Left Hand Valley Courier - All Local, All The Time

By Jesse Murphy
Editorial@lhvc.com 

Guide company makes Gunbarrel headquarters

 

Courtesy Photo Avalanche training is one of the many services offerred by Colorado Wilderness Rides and Guides. They also do leadership and team-building exercises for corporations and other clients.

Colorado Wilderness Rides and Guides recently moved their headquarters to Gunbarrel with hopes to continue expanding the business.Joshua Baruch, CEO, general manager and jack-of-all-trades for the company said that they’re gearing up for the busy season, May to October.

“That’s typical with tourism in Colorado,” Baruch said. “It’s really more due to the weather and the environment being nicer to where you can get more access to the mountains and rivers.”

The company re-branded last year and continues to provide a variety of services, but its main focus is rides and guides through the mountains, with an education component.

“We do pretty much every type of guided tour,” Baruch said. “We have about 15 different land managers, we’re also a licensed outfitter for fishing in Colorado, and we are a licensed rafting outfitter.

“We do climbing, hiking, mountaineering and backpacking too. Fly-fishing, white-water rafting, horseback riding, cycling tours, sightseeing, ski mountaineering and snowshoeing in the winter … You name it.” Colorado Wilderness Rides and Guides also offers level one and two avalanche education courses, wilderness medical training and first responder courses.

Baruch, who has a background in education, said that teaching people about the outdoors is incorporated in all of the experiences they offer. “Our goal is to connect people to the outdoors through education, adventure and life-changing experiences,” Baruch said. “We also have a corporate education, so we utilize outdoor experiences as an educational platform to advance leadership skills.”

They recently had a 100-person group do a leadership exercise in Boulder Canyon, the corporate events are some of their biggest requests. But they’re still looking to expand.

“We’ll start some presentations coming up in a few months,” Baruch said. “We’ll eventually do a bit of retail out of here in terms of small stuff like fly fishing rods and other products.”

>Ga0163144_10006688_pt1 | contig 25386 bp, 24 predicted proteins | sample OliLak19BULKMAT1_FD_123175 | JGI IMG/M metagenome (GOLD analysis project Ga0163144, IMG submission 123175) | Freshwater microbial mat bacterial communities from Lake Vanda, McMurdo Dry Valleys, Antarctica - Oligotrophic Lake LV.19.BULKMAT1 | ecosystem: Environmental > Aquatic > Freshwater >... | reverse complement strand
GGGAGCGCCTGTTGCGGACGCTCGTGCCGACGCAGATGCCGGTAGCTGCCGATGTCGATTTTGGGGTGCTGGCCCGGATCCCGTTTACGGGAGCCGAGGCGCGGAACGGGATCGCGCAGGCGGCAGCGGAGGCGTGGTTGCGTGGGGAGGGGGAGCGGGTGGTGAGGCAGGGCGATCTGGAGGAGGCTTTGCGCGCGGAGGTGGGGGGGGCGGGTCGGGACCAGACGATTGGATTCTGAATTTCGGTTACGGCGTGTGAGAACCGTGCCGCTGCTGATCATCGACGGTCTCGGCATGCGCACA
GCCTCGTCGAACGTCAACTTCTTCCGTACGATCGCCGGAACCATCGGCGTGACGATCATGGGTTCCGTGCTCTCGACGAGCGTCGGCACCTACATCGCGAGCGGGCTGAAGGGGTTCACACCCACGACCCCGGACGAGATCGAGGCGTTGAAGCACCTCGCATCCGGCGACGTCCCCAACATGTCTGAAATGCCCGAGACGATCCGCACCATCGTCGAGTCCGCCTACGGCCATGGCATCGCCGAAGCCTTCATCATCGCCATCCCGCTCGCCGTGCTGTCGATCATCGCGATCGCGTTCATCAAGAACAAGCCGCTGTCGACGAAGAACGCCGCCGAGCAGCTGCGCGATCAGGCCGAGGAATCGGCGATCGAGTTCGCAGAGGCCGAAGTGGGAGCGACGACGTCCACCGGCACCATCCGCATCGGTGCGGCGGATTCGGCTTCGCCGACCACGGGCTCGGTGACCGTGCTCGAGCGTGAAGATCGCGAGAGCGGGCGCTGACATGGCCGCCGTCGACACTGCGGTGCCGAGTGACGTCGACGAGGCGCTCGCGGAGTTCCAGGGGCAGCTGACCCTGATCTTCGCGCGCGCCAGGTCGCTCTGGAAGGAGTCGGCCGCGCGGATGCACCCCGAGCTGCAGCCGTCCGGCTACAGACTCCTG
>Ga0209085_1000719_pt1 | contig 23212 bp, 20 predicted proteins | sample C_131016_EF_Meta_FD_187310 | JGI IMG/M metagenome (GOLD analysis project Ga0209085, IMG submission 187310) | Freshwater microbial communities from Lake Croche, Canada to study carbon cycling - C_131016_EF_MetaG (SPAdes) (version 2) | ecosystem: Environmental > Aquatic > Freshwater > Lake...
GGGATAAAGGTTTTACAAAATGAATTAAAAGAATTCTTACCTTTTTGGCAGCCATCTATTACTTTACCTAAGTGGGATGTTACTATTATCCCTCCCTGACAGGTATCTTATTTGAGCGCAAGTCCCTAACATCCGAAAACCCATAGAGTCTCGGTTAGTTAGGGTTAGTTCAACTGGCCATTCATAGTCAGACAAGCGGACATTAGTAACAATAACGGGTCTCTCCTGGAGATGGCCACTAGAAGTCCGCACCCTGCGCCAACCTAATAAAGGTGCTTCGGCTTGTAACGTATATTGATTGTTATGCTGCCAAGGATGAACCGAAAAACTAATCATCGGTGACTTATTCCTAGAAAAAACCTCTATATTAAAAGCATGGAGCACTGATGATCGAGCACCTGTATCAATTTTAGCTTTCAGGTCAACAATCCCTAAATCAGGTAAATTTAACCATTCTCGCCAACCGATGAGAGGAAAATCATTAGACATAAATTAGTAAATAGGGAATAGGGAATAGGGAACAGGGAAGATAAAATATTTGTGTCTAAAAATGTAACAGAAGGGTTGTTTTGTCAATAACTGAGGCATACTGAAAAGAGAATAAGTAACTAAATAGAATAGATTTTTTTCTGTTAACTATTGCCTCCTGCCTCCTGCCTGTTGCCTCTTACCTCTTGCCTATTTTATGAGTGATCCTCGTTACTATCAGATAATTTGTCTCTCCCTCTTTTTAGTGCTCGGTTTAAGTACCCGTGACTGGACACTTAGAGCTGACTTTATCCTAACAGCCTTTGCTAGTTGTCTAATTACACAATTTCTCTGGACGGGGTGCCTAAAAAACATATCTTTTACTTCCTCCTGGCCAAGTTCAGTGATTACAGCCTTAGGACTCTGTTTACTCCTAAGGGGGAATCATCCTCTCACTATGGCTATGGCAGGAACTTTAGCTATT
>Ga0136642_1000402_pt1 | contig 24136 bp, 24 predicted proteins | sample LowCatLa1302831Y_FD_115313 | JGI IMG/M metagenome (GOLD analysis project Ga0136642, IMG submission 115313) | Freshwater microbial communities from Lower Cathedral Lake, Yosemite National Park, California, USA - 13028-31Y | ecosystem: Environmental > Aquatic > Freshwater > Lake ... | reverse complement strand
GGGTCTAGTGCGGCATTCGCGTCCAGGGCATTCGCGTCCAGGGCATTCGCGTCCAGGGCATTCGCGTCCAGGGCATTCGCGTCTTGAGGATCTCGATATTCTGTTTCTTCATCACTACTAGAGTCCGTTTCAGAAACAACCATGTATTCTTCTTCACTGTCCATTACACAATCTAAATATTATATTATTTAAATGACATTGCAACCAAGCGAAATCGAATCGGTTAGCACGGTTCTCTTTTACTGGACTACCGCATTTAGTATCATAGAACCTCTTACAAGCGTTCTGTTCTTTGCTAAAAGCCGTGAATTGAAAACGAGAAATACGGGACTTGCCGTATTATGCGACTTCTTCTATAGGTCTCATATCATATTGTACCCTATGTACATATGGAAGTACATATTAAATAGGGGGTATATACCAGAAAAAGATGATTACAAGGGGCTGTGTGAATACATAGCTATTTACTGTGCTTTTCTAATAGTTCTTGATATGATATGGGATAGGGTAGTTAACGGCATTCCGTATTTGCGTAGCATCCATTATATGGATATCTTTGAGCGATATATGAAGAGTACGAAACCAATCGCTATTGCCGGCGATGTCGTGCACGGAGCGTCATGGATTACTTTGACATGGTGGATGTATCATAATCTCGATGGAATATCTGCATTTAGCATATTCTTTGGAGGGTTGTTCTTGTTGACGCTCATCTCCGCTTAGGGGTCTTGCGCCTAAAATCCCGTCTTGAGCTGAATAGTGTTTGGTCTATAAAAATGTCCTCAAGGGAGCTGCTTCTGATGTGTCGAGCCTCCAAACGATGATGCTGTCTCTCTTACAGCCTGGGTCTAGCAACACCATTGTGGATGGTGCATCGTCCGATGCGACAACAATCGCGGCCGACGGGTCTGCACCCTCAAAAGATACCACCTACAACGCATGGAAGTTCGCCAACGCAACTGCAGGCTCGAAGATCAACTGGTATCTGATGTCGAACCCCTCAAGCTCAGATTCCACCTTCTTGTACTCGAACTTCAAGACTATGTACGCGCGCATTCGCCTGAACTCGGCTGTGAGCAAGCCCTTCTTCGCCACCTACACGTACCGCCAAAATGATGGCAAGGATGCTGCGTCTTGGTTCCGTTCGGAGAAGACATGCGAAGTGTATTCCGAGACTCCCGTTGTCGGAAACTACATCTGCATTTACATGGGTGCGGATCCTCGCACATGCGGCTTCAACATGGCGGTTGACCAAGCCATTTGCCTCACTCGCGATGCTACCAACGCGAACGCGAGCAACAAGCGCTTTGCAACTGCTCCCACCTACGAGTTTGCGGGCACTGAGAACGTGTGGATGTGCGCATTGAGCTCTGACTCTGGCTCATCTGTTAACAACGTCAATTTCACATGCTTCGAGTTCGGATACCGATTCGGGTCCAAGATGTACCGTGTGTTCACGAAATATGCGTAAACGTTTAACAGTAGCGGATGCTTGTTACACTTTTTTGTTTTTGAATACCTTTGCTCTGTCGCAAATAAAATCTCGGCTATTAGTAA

Most start at the headquarters in Gunbarrel, but the company still spreads its wings in the county. “The only part of our company that isn’t based out of Gunbarrel is our river department,” Baruch said. “Everything else is based out of here. We’re also looking to make this an adventure hub for the local community.”

Baruch said that the one constant from clients is a need to touch base with nature. “One of the components is a sense of adventure, people come to enrich their lives,” Baruch said. “They also come to reconnect with people they’re with.

“In the mountains, there are those areas where you don’t have any reception, so there’s no technology. That’s a big thing when you’re reconnecting with yourself and those around you. I think also that the idea of wilderness is big.

“As Americans, we have this idea of ‘Manifest Destiny,’ which as we developed as a country, going west into these wide-open spaces — it’s in our genetics almost. That’s what Colorado and the mountains does to us.”

Getting out also gives some exercise. Baruch said that beyond the cardiovascular benefits, studies have shown that sleep patterns and hormone levels improve through simply being outdoors.

He also said that a study is being done at Berkeley (CA) that is monitoring the mental effects of being outdoors on veterans. The goal with that study is to see the benefits on PTSD treatment by spending time out in nature.

“You see the people that go out and come back are recharged,” Baruch said. “Even one day outside, you sort of find it. The longer you spend out there the better you feel.

“I think we’re inundated with information. It takes longer to digest all of that information now because there’s just so much more these days. It’s important to take some time for ourselves.”

Beyond the personal benefits, Baruch said that the tourism industry is both benefitting from the growing economy and contributing to it.

“People are definitely spending money on getting outdoors,” Baruch said. “It’s about adventures and experiences. We want to connect people to the outdoors and each other, hopefully improve their lives and be a spark for a desire for these experiences. It will help them personally and us as a community exponentially.”

 

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